sed

See also: seď, šed, šeď, șed, and SED

Contents

EnglishEdit

English Wikipedia has an article on:

Wikipedia en

EtymologyEdit

From stream editor.

PronunciationEdit

Proper nounEdit

sed

  1. (computing) A noninteractive text editor (originally developed in Unix), intended for making systematic edits in an automatic or batch-oriented way.

VerbEdit

sed ‎(third-person singular simple present seds, present participle sedding, simple past and past participle sedded)

  1. (neologism, slang) To edit a file or stream of text using sed.
    Can you sed out those trailing spaces, please?

AnagramsEdit


EsperantoEdit

EtymologyEdit

From Latin sed

ConjunctionEdit

sed

  1. but

KurdishEdit

EtymologyEdit

From Proto-Iranian, from Proto-Indo-Iranian *ćata, from Proto-Indo-European *ḱm̥tóm. Compare Persian صد ‎(sad), Pashto سل ‎(səl), Avestan 𐬯𐬀𐬙𐬀 ‎(sata), Sanskrit शत ‎(śatá), Hindi सौ ‎(sau).

NumeralEdit

sed

  1. (cardinal) hundred, 100, C

Derived termsEdit


LatinEdit

Alternative formsEdit

EtymologyEdit

Perhaps from the old, original form sedum, but more probably an ablative form from the root (so- for suo-) of the reflexive pronoun suus, and originally the same as the inseparable preposition sēd; properly, “by itself”, “apart”, hence, “but”, “only”, etc.

PronunciationEdit

ConjunctionEdit

sed

  1. but

SynonymsEdit

ReferencesEdit

  • sed” in Charlton T. Lewis & Charles Short, A Latin Dictionary, Oxford: Clarendon Press, 1879.
  • sed” in Félix Gaffiot (1934), Dictionnaire Illustré Latin-Français, Paris: Hachette.
  • Meissner, Carl; Auden, Henry William (1894) Latin Phrase-Book[1], London: Macmillan and Co.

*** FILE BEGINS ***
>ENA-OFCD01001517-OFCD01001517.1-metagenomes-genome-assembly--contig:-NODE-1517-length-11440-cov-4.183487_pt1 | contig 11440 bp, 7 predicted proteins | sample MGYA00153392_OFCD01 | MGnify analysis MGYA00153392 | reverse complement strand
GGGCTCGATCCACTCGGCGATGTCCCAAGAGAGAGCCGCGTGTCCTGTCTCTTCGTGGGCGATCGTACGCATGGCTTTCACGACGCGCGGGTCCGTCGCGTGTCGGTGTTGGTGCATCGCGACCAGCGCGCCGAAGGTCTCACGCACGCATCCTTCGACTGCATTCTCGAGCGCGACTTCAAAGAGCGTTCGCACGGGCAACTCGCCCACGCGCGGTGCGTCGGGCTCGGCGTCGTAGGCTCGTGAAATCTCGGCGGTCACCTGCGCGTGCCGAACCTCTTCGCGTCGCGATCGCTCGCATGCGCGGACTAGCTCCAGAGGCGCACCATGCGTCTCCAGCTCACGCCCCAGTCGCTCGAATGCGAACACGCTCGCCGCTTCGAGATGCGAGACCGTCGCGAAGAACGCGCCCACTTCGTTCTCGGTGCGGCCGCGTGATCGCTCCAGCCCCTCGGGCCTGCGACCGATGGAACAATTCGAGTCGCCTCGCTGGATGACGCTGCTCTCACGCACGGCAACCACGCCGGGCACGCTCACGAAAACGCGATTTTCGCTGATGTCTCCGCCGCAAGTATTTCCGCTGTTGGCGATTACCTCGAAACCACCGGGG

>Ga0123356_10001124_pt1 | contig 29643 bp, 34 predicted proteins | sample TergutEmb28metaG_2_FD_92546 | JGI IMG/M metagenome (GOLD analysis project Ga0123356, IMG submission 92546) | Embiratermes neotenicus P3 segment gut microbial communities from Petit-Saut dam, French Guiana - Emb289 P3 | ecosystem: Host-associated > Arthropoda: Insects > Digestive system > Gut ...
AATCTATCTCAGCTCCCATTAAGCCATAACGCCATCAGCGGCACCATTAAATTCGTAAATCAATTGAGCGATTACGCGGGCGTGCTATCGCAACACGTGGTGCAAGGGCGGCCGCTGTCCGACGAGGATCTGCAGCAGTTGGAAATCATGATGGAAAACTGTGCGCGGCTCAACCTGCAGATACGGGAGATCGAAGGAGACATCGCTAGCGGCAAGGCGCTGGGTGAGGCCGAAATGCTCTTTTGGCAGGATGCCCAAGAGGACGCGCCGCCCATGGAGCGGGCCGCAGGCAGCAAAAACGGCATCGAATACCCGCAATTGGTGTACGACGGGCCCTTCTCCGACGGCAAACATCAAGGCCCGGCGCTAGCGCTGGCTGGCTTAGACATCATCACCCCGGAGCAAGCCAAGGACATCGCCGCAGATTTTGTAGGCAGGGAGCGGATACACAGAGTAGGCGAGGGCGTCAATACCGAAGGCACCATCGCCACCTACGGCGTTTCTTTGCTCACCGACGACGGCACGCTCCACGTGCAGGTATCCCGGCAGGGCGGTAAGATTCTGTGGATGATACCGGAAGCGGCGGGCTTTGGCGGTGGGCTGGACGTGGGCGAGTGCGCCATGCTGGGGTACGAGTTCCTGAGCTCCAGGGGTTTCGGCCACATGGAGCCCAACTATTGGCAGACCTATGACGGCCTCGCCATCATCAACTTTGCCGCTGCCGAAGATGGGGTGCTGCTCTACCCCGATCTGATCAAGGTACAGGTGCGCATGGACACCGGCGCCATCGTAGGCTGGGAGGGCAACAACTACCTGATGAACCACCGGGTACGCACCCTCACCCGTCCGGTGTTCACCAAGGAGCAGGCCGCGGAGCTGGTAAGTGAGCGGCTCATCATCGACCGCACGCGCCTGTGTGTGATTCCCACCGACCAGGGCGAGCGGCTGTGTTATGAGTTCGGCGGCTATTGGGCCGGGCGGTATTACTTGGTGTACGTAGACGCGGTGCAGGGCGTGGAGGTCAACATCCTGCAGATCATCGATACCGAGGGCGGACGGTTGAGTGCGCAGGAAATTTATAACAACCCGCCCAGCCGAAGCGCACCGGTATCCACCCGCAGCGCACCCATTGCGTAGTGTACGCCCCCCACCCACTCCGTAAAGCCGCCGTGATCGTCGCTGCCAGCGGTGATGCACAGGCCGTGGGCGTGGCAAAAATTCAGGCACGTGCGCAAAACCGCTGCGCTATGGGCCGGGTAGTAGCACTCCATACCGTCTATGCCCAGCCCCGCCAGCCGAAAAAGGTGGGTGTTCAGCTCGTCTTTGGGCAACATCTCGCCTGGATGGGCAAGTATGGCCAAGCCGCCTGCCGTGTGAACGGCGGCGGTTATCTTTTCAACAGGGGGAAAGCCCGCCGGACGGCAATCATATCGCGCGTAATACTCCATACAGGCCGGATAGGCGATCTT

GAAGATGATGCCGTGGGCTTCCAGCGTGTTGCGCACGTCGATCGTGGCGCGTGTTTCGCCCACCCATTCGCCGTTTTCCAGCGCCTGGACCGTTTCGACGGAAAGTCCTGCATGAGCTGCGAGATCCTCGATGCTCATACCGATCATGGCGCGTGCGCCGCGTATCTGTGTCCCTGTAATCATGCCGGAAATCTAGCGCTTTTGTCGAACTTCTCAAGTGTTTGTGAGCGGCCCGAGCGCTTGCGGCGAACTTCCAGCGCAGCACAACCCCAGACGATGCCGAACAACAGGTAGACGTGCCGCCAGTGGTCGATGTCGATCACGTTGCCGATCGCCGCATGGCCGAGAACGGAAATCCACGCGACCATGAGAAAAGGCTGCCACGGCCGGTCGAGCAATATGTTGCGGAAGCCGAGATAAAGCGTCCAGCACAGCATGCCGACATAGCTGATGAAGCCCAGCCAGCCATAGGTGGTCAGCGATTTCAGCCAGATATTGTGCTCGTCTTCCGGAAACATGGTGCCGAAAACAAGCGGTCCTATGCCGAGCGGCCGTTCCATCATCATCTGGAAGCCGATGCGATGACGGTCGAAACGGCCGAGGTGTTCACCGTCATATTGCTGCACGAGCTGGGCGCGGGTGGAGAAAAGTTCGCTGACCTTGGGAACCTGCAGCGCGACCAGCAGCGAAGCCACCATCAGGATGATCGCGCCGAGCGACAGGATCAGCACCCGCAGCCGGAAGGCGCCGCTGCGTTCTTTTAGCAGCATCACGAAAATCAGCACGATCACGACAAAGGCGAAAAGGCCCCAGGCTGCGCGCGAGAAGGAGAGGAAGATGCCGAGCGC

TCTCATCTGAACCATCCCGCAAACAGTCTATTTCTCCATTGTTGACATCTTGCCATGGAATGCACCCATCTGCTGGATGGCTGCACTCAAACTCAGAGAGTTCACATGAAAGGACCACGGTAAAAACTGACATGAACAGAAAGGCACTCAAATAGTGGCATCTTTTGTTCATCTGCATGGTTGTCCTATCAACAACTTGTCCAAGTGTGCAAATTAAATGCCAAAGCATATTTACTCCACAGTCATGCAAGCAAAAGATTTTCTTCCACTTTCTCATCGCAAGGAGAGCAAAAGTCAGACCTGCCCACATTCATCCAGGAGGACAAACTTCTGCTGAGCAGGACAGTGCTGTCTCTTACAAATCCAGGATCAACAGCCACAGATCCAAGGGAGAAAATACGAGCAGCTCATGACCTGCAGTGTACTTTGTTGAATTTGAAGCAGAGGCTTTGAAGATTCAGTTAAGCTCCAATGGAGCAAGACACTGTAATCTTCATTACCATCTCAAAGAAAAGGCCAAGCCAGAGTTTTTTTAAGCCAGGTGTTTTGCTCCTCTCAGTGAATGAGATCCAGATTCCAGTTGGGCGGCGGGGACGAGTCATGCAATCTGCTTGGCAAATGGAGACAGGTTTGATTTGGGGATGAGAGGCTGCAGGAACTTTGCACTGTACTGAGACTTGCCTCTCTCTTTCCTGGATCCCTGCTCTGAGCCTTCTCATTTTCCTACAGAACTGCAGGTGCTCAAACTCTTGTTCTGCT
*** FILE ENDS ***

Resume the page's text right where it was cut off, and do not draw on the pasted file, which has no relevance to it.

• but to return from the digression we have been making: sed redeat, unde aberravit oratio
    • but to return from the digression we have been making: sed ad id, unde digressi sumus, revertamur
    • in short; to be brief: ne multa, quid plura? sed quid opus est plura?
    • more of this another time: sed de hoc alias pluribus
    • so much for this subject...; enough has been said on..: atque or sed haec (quidem) hactenus
    • so much for this subject...; enough has been said on..: ac (sed) de ... satis dixi, dictum est
    • but that takes us too far: sed lābor longius
    • but this is not to the point: sed hoc nihil (sane) ad rem
    • but enough: sed manum de tabula!

LojbanEdit

RafsiEdit

sed

  1. rafsi of stedu.

Serbo-CroatianEdit

Alternative formsEdit

EtymologyEdit

From Proto-Slavic *sědъ.

PronunciationEdit

AdjectiveEdit

sȇd ‎(definite sȇdī, comparative sediji, Cyrillic spelling се̑д)

  1. grey (usually of hair)
  2. grey-haired

DeclensionEdit


SpanishEdit

PronunciationEdit

Etymology 1Edit

From Latin sitis ‎(thirst), from Proto-Indo-European *dʰgʷʰítis ‎(perishing, decrease). Cognate with Portuguese sede.

NounEdit

sed f ‎(plural sedes)

  1. thirst
Derived termsEdit
See alsoEdit

Etymology 2Edit

VerbEdit

sed

  1. Informal second-person plural (vosotros or vosotras) affirmative imperative form of ser.

AnagramsEdit


SwedishEdit

EtymologyEdit

From Old Swedish siþer, from Old Norse siðr, from Proto-Germanic *siduz.

PronunciationEdit

NounEdit

sed c

  1. a (society-wide) custom, a traditional habit

DeclensionEdit

Inflection of sed 
Singular Plural
Indefinite Definite Indefinite Definite
Nominative sed seden seder sederna
Genitive seds sedens seders sedernas

Related termsEdit

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